Re: "The Putting Bible" by Dave Pelz
Originally Posted by CG031
I think one of the Pelz "bible" books explains this.
The short answer is that he gained a reputation as a valuable advisor/teacher on putting and the short game in the 1980s. I'm pretty sure it was through a collaboration with Pelz that Tom Kite began carrying three wedges, and in this sense Pelz is linked to one of the major changes in the typical professional's golf bag and approach to the short game.
Random thoughts on Pelz:
I don't know if I'd call him a "guru." In the general connotation of that term, he's an anti-guru. He's not someone who sits in the lotus position chanting eternal truths bestowed upon him by some ethereal deity, while pilgrims sit at his feet writing them down.
Unlike what most teachers do - at least the ones who publish instruction books, etc. - Pelz did not formulate his personal ideas about putting or the short game based on his personal playing experience, and then translate those ideas into a teaching method for pros.
He did things the other way around. He spent years following tour pros around golf courses, charting their shots in notebooks. He didn't say "this is what makes a great wedge shot, do this!" He asked a question: "What makes golfers score well and win...what shots do they play, where do they land relative to the pin, etc."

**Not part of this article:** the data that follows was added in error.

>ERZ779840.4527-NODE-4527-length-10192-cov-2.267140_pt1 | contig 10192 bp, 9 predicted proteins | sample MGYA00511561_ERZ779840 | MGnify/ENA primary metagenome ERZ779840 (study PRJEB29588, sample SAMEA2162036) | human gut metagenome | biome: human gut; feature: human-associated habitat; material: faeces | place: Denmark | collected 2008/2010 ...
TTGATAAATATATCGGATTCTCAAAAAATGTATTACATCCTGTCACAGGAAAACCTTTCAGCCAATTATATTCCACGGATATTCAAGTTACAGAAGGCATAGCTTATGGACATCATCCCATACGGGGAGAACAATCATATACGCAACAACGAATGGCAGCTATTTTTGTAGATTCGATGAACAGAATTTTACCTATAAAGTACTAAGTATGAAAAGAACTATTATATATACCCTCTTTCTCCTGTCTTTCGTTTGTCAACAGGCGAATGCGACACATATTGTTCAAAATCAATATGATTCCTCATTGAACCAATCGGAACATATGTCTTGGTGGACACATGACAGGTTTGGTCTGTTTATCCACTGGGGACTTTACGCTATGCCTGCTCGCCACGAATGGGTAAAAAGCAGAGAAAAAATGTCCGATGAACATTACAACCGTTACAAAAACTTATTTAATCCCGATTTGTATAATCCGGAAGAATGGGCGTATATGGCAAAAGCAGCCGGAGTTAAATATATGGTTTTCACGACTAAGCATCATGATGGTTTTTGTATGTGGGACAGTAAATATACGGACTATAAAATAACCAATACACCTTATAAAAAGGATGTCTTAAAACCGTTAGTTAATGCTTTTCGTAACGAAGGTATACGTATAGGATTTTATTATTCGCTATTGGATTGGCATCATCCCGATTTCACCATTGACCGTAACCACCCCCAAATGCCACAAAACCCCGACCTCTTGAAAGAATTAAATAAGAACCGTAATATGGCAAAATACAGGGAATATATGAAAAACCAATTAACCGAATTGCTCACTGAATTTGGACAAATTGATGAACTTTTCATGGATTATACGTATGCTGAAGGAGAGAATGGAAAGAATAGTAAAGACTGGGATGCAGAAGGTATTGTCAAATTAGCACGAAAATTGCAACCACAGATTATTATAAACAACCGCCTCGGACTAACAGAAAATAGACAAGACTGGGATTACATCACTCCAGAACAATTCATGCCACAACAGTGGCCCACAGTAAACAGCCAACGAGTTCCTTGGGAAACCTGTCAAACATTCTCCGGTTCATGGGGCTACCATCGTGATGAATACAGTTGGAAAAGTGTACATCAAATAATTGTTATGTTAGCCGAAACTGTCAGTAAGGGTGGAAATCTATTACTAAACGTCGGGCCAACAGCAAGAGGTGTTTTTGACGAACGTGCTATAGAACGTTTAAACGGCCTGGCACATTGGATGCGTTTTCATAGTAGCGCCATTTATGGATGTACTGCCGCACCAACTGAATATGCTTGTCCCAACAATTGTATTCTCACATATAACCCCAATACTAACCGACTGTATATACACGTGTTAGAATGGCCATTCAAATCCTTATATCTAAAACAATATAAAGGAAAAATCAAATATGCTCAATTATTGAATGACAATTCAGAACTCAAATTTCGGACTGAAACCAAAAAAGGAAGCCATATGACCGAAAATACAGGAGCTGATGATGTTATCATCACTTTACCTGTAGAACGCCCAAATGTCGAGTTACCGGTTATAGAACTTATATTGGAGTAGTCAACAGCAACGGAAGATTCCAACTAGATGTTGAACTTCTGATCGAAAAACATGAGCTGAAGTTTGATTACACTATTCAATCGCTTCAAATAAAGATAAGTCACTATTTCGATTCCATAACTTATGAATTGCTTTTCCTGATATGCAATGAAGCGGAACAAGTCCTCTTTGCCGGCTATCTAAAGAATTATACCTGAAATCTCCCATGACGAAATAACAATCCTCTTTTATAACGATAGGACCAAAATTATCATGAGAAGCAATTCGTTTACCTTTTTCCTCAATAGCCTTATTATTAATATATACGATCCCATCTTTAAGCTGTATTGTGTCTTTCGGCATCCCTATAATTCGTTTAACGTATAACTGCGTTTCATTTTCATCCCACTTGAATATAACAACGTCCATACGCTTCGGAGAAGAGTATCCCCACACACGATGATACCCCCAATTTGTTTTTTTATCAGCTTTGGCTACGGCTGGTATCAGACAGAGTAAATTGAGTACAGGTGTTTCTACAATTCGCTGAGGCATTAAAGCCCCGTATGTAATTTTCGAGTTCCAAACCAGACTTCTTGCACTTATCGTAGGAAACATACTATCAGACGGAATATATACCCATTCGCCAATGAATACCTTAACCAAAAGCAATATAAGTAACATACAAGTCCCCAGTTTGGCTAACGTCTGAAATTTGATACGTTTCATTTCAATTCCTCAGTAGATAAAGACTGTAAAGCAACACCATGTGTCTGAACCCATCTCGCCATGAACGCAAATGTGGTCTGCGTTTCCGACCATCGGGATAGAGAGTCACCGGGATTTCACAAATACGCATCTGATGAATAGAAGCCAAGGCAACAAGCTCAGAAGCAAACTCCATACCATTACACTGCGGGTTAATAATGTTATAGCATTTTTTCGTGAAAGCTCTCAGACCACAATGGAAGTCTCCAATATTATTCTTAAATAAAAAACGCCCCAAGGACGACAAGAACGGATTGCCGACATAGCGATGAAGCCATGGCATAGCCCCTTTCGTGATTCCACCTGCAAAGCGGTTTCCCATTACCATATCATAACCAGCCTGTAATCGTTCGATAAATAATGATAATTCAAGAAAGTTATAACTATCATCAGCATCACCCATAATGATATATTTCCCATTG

He learned that sometimes pros themselves didn't understand which shots were really the good ones and the bad ones, at least in terms of which shots helped them score.
Everything was deduced. Decades of observing things in the field, generating hypotheses, then testing them in his various golf laboratory settings.
One element of Pelz's teaching that differentiates him from most other teachers is that he has a quantitative approach. He doesn't just tell you "it's important to practice the short game." He tells you how many strokes you use per round, at any given handicap level, from various places on the course, and tells you very practical ways you can eliminate some of those strokes. He can tell you how many strokes you can expect to take from distance X if you lay up v. go for it, he can tell you how many putts you can should be making from Y feet if you want to be a single digit handicapper, etc. And he doesn't make the numbers up, he figures them out, and you can read the data yourself if you don't believe him.
For years he worked primarily with tour pros, but he eventually learned that there were many average golfers willing to pay big money to learn from him, and he developed golf schools. His schools are probably unique in that, in addition to teaching, he uses them as laboratories to further test his ideas, etc.
In short, I think the answer to how he became a recognized expert in golf is simply that he earned it, he worked for it.